"I don't hurry. And I don't worry," says Ralph Miller, 89, of Springfield, Mo., "because worry doesn't get you anywhere; it's the most nonproductive thing on Earth. And hurry -- that will get you hurt. I've never bent a fender or cut my finger or something like that, where I didn't stop and say, 'Why or how did this happen?' And I could always look back and think, 'I was in a hurry. I took a shortcut,' and, as a result, look what happened."
That's what Ralph conveyed to me when I asked him for a kernel of wisdom, something he would express to a roomful of young people if he had a chance to pass along one particular important lesson he has learned. What Ralph expressed that day is just one tiny sample of what I have soaked up while traveling across the country the past 15 years, interviewing hundreds of older people. These interviews are part of the Eldercation project -- designed to tap into what I like to refer to as "our greatest undiscovered natural resource" -- our senior citizens.
Historically, our culture has placed a premium on attributes like speed, youth and beauty, and such emphasis has subsequently clashed head-on with our images of senior citizens. All too often, we tend to pull the shades down when we see older people -- gently nudge them to the side. And yet, as baby boomers gray in the coming years and the generational landscape shifts dramatically, the time is right for an important conceptual transformation.
Older individuals have talents, world views, wisdom -- tools we can utilize to better approach how we live each day. In this way, it is in our best interests to spend time with seniors on a more consistent basis and in a more meaningful way. When we take time to visit with a senior, it provides us with an opportunity to take a vacation from ourselves.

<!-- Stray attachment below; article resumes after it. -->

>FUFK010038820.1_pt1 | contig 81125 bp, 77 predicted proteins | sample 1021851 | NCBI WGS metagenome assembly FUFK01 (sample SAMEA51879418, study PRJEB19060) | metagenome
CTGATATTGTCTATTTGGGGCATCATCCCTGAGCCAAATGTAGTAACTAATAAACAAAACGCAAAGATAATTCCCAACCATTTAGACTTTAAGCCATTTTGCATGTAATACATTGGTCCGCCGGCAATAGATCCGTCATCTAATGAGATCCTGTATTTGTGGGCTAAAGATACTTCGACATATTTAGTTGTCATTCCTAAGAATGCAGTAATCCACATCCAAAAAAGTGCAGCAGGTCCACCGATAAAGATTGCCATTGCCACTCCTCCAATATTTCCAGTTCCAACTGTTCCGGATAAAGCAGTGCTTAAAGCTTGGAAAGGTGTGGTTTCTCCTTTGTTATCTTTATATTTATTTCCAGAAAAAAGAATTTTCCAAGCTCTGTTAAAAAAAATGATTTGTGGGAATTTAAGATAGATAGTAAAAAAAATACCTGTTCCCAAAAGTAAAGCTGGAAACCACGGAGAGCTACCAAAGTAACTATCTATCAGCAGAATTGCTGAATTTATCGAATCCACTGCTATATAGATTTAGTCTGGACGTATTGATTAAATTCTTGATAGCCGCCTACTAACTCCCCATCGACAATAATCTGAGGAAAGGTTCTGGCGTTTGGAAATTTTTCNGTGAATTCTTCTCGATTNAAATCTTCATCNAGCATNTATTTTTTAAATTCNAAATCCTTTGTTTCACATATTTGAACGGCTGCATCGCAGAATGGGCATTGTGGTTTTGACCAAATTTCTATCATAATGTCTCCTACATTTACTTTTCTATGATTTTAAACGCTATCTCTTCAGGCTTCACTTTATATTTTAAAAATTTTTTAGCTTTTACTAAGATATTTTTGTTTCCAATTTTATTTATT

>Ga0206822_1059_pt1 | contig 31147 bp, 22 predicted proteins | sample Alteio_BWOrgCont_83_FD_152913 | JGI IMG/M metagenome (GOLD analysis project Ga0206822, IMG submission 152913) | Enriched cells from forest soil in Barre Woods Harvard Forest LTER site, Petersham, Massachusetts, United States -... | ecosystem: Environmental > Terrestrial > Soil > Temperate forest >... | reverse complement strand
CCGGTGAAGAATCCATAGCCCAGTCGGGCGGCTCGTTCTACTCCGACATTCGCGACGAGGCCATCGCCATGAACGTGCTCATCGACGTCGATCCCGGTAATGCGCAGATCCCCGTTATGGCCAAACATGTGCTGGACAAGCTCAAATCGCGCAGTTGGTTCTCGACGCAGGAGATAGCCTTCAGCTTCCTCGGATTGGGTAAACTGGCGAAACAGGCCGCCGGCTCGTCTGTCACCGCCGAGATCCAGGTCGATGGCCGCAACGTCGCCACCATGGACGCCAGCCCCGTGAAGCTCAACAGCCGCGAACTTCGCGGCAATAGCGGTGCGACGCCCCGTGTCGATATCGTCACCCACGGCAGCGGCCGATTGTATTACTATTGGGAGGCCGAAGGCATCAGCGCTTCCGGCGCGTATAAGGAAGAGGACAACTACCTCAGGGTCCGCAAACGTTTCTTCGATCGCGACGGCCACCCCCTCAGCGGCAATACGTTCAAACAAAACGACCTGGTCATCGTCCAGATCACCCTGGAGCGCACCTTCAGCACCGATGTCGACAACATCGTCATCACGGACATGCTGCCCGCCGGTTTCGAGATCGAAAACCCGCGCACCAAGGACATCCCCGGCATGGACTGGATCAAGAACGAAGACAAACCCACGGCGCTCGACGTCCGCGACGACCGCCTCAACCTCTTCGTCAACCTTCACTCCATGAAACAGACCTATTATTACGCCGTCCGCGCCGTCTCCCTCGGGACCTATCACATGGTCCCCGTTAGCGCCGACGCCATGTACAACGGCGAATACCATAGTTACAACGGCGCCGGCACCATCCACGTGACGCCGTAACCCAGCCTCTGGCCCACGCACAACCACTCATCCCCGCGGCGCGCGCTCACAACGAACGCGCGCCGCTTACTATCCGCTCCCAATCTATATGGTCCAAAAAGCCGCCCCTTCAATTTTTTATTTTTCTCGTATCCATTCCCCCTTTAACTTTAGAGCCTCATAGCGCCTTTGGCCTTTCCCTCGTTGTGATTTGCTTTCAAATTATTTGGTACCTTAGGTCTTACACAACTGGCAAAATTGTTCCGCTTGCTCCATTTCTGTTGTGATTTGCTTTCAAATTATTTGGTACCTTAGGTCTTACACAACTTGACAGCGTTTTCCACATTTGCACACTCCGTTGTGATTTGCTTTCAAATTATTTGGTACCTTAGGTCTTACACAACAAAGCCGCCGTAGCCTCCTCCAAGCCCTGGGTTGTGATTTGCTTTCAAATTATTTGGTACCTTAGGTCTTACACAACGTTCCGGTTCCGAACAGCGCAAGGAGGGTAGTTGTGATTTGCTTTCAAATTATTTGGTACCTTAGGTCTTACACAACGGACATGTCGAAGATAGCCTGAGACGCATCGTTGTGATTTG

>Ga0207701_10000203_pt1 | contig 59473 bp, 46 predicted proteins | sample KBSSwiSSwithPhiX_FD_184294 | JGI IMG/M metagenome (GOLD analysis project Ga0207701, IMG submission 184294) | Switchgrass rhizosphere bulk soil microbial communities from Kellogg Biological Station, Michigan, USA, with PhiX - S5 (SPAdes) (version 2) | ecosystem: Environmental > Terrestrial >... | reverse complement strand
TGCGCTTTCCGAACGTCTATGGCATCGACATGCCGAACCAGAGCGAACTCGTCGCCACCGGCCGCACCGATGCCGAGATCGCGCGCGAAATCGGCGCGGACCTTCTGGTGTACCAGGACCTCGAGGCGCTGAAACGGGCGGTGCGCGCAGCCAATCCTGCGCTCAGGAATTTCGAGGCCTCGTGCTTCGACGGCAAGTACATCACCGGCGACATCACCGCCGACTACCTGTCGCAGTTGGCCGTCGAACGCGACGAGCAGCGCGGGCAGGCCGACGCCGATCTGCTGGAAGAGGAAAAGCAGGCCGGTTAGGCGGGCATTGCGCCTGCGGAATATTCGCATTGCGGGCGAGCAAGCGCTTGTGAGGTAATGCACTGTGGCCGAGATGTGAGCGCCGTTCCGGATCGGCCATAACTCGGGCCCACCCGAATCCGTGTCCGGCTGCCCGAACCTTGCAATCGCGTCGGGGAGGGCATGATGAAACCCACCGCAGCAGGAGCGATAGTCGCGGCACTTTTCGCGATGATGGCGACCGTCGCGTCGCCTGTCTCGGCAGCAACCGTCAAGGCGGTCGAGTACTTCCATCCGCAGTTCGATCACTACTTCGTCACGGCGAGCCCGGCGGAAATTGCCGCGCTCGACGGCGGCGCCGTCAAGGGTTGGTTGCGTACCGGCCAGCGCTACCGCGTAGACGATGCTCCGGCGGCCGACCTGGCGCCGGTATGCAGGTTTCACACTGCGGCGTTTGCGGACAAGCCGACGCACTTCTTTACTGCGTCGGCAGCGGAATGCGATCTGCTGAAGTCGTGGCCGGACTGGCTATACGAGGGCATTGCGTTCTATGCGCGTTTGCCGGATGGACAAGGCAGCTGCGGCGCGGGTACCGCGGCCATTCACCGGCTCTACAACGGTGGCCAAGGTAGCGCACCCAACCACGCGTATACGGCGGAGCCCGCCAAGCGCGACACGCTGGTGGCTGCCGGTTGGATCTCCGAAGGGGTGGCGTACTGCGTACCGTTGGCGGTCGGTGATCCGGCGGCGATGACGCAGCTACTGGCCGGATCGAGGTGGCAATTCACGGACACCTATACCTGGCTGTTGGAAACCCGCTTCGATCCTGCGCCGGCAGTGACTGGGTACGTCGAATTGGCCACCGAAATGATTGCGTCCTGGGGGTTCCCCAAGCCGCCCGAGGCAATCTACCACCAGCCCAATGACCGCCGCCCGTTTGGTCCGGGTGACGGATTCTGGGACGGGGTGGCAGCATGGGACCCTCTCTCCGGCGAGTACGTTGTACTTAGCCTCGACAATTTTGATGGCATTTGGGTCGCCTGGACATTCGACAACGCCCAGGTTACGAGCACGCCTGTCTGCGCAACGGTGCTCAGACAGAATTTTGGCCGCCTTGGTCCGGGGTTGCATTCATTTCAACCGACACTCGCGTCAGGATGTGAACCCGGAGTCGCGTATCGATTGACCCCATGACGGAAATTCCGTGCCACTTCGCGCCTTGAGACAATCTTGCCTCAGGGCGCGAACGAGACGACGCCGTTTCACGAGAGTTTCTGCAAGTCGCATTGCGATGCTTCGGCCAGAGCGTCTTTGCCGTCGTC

"Conversations take the form of mini motion pictures or documentaries, all of them narrated firsthand by individuals who have amassed a wealth of knowledge enriched by one precious ingredient -- an ingredient not yet available in the same quantity to younger people: experience. Lots of experience."
-Excerpt from gOLD -- The Extraordinary Side of Aging Revealed Through Inspiring Conversations.)
Two years after my interview with Ralph, I was in a rush to nowhere one morning, lugging around eight plastic Target bags and, needing to unlock my front door, lowered my head to grab a few of the bags with my mouth. Unfortunately, I forgot that my car keys were tucked away in my hand under the plastic. As I then searched the floor for fragments of my front teeth, I pictured Ralph's face and remembered his words of wisdom. I smiled; chipped teeth and all. Now? Whenever I find myself dashing around like a madman, I catch myself and I down-shift. Eldercation in action.
Imagine having access to such lessons- - hundreds of them -- on a full-time basis. The good news: It's quite doable. Due to my Eldercation adventures, my personal hard drive (the one perched on top of my shoulders) now has access to hundreds of files bursting with the combined wisdom equivalent of 1,600 ministers, rabbis, professors and coaches.
How does one amass this information? There are no shortcuts. To attain this knowledge, one must engage in something that, unfortunately, seems to be more and more elusive in these fast and sleek times: a conversation. Not a text. Not a Facebook message. Not an on-the-run, cell-phone chat, but an actual, old-fashioned, one-on-one, face-to-face, eye-to-eye conversation. There is something almost magical about these personal interactions that their high-tech counterparts simply cannot duplicate.
So, the next time you see an older person, here is a suggestion: Resist the urge to pull down the shades on that individual. Stop your hurrying and take a moment to engage in a conversation with him or her. You will not regret the experience. Remember. There's gOLD in them thar hills!